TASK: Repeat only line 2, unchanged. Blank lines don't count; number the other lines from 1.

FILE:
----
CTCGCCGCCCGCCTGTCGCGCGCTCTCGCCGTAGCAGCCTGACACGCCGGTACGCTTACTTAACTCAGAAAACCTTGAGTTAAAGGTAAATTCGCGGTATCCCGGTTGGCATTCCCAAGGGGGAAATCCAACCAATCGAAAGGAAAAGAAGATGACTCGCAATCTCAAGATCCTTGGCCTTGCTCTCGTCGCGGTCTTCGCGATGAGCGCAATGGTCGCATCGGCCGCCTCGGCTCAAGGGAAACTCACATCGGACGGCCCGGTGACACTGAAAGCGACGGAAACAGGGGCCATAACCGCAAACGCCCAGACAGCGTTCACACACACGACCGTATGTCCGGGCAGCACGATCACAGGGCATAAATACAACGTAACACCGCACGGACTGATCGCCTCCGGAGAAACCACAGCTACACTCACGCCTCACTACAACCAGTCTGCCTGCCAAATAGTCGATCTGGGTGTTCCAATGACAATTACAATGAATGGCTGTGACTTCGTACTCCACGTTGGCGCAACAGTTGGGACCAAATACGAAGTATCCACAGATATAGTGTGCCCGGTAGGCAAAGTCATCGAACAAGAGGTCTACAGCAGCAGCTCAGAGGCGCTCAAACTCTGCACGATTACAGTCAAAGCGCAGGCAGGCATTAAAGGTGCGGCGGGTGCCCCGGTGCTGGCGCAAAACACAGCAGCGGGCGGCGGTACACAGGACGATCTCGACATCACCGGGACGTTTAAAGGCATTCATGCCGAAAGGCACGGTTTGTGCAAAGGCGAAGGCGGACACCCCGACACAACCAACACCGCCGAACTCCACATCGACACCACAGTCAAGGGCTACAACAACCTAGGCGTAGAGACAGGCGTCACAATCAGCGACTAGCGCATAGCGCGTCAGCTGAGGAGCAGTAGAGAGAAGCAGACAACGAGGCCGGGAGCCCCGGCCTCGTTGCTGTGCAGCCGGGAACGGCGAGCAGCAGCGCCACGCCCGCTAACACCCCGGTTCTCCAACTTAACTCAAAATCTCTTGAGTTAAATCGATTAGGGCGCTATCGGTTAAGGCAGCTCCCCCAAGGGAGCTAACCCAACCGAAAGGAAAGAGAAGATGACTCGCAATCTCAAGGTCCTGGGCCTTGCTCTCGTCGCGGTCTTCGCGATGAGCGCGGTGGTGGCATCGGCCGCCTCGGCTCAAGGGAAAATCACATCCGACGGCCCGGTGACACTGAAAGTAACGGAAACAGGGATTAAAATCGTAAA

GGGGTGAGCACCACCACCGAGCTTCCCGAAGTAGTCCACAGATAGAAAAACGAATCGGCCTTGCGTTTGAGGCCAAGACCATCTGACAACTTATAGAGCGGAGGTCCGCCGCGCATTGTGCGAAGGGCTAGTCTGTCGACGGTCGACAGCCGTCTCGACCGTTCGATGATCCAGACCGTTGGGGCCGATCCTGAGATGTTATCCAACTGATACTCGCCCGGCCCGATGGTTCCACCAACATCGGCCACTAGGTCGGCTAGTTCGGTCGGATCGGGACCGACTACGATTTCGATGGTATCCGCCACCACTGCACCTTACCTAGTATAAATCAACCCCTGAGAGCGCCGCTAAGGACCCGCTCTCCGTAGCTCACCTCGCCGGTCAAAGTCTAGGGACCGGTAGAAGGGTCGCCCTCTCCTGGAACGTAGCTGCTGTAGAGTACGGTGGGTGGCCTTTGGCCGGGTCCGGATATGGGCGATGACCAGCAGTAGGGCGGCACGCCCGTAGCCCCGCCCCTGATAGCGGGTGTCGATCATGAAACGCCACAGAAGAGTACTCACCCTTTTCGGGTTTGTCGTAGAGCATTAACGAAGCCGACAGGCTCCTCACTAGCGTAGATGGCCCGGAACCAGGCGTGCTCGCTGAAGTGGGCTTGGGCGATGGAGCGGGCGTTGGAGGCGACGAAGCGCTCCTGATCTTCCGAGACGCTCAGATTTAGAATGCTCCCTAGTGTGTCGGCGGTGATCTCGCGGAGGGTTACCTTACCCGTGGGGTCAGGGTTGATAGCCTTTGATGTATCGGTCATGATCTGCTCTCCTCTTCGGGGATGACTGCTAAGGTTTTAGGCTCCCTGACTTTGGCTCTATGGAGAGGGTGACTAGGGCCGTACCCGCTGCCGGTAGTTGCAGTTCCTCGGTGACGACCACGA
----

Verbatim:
GGGGTGAGCACCACCACCGAGCTTCCCGAAGTAGTCCACAGATAGAAAAACGAATCGGCCTTGCGTTTGAGGCCAAGACCATCTGACAACTTATAGAGCGGAGGTCCGCCGCGCATTGTGCGAAGGGCTAGTCTGTCGACGGTCGACAGCCGTCTCGACCGTTCGATGATCCAGACCGTTGGGGCCGATCCTGAGATGTTATCCAACTGATACTCGCCCGGCCCGATGGTTCCACCAACATCGGCCACTAGGTCGGCTAGTTCGGTCGGATCGGGACCGACTACGATTTCGATGGTATCCGCCACCACTGCACCTTACCTAGTATAAATCAACCCCTGAGAGCGCCGCTAAGGACCCGCTCTCCGTAGCTCACCTCGCCGGTCAAAGTCTAGGGACCGGTAGAAGGGTCGCCCTCTCCTGGAACGTAGCTGCTGTAGAGTACGGTGGGTGGCCTTTGGCCGGGTCCGGATATGGGCGATGACCAGCAGTAGGGCGGCACGCCCGTAGCCCCGCCCCTGATAGCGGGTGTCGATCATGAAACGCCACAGAAGAGTACTCACCCTTTTCGGGTTTGTCGTAGAGCATTAACGAAGCCGACAGGCTCCTCACTAGCGTAGATGGCCCGGAACCAGGCGTGCTCGCTGAAGTGGGCTTGGGCGATGGAGCGGGCGTTGGAGGCGACGAAGCGCTCCTGATCTTCCGAGACGCTCAGATTTAGAATGCTCCCTAGTGTGTCGGCGGTGATCTCGCGGAGGGTTACCTTACCCGTGGGGTCAGGGTTGATAGCCTTTGATGTATCGGTCATGATCTGCTCTCCTCTTCGGGGATGACTGCTAAGGTTTTAGGCTCCCTGACTTTGGCTCTATGGAGAGGGTGACTAGGGCCGTACCCGCTGCCGGTAGTTGCAGTTCCTCGGTGACGACCACGA